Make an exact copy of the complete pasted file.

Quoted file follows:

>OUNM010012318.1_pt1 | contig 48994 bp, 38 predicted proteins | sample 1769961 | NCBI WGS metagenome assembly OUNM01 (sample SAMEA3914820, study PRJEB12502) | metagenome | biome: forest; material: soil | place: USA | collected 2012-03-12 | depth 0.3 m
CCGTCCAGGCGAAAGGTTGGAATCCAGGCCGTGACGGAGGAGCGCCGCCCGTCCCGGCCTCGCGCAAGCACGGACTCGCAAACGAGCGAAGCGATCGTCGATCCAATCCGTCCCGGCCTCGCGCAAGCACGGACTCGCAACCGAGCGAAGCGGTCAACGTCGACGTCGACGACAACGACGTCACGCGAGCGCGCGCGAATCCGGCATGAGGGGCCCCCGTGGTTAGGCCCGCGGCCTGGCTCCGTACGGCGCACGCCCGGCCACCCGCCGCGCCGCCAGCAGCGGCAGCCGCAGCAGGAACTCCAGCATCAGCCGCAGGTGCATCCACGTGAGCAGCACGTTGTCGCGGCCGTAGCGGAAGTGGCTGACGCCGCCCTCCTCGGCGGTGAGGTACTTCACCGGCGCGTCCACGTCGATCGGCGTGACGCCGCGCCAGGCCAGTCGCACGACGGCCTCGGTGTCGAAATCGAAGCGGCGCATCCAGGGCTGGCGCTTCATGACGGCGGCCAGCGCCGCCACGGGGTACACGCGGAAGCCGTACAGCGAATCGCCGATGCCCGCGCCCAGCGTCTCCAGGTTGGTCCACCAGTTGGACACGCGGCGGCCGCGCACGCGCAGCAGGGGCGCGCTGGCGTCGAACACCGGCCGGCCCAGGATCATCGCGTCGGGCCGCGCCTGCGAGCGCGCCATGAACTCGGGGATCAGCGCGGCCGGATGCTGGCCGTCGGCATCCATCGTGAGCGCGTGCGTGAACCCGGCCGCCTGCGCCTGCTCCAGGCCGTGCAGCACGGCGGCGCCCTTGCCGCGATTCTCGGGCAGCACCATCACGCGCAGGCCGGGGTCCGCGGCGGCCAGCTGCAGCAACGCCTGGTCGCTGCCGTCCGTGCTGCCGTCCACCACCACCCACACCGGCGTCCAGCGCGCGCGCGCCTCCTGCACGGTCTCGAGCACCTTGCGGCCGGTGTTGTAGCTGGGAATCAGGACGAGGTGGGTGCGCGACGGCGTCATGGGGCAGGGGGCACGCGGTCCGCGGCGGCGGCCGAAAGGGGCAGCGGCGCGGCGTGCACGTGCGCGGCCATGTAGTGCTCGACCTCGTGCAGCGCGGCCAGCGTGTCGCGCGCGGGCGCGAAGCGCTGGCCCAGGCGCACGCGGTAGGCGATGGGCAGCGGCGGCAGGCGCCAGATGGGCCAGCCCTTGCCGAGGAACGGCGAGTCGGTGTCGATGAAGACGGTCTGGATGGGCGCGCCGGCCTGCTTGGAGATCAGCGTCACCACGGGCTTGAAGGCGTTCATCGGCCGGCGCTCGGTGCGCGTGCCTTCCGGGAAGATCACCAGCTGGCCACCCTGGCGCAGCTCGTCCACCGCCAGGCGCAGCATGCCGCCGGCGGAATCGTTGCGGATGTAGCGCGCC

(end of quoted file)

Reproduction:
>OUNM010012318.1_pt1 | contig 48994 bp, 38 predicted proteins | sample 1769961 | NCBI WGS metagenome assembly OUNM01 (sample SAMEA3914820, study PRJEB12502) | metagenome | biome: forest; material: soil | place: USA | collected 2012-03-12 | depth 0.3 m
CCGTCCAGGCGAAAGGTTGGAATCCAGGCCGTGACGGAGGAGCGCCGCCCGTCCCGGCCTCGCGCAAGCACGGACTCGCAAACGAGCGAAGCGATCGTCGATCCAATCCGTCCCGGCCTCGCGCAAGCACGGACTCGCAACCGAGCGAAGCGGTCAACGTCGACGTCGACGACAACGACGTCACGCGAGCGCGCGCGAATCCGGCATGAGGGGCCCCCGTGGTTAGGCCCGCGGCCTGGCTCCGTACGGCGCACGCCCGGCCACCCGCCGCGCCGCCAGCAGCGGCAGCCGCAGCAGGAACTCCAGCATCAGCCGCAGGTGCATCCACGTGAGCAGCACGTTGTCGCGGCCGTAGCGGAAGTGGCTGACGCCGCCCTCCTCGGCGGTGAGGTACTTCACCGGCGCGTCCACGTCGATCGGCGTGACGCCGCGCCAGGCCAGTCGCACGACGGCCTCGGTGTCGAAATCGAAGCGGCGCATCCAGGGCTGGCGCTTCATGACGGCGGCCAGCGCCGCCACGGGGTACACGCGGAAGCCGTACAGCGAATCGCCGATGCCCGCGCCCAGCGTCTCCAGGTTGGTCCACCAGTTGGACACGCGGCGGCCGCGCACGCGCAGCAGGGGCGCGCTGGCGTCGAACACCGGCCGGCCCAGGATCATCGCGTCGGGCCGCGCCTGCGAGCGCGCCATGAACTCGGGGATCAGCGCGGCCGGATGCTGGCCGTCGGCATCCATCGTGAGCGCGTGCGTGAACCCGGCCGCCTGCGCCTGCTCCAGGCCGTGCAGCACGGCGGCGCCCTTGCCGCGATTCTCGGGCAGCACCATCACGCGCAGGCCGGGGTCCGCGGCGGCCAGCTGCAGCAACGCCTGGTCGCTGCCGTCCGTGCTGCCGTCCACCACCACCCACACCGGCGTCCAGCGCGCGCGCGCCTCCTGCACGGTCTCGAGCACCTTGCGGCCGGTGTTGTAGCTGGGAATCAGGACGAGGTGGGTGCGCGACGGCGTCATGGGGCAGGGGGCACGCGGTCCGCGGCGGCGGCCGAAAGGGGCAGCGGCGCGGCGTGCACGTGCGCGGCCATGTAGTGCTCGACCTCGTGCAGCGCGGCCAGCGTGTCGCGCGCGGGCGCGAAGCGCTGGCCCAGGCGCACGCGGTAGGCGATGGGCAGCGGCGGCAGGCGCCAGATGGGCCAGCCCTTGCCGAGGAACGGCGAGTCGGTGTCGATGAAGACGGTCTGGATGGGCGCGCCGGCCTGCTTGGAGATCAGCGTCACCACGGGCTTGAAGGCGTTCATCGGCCGGCGCTCGGTGCGCGTGCCTTCCGGGAAGATCACCAGCTGGCCACCCTGGCGCAGCTCGTCCACCGCCAGGCGCAGCATGCCGCCGGCGGAATCGTTGCGGATGTAGCGCGCC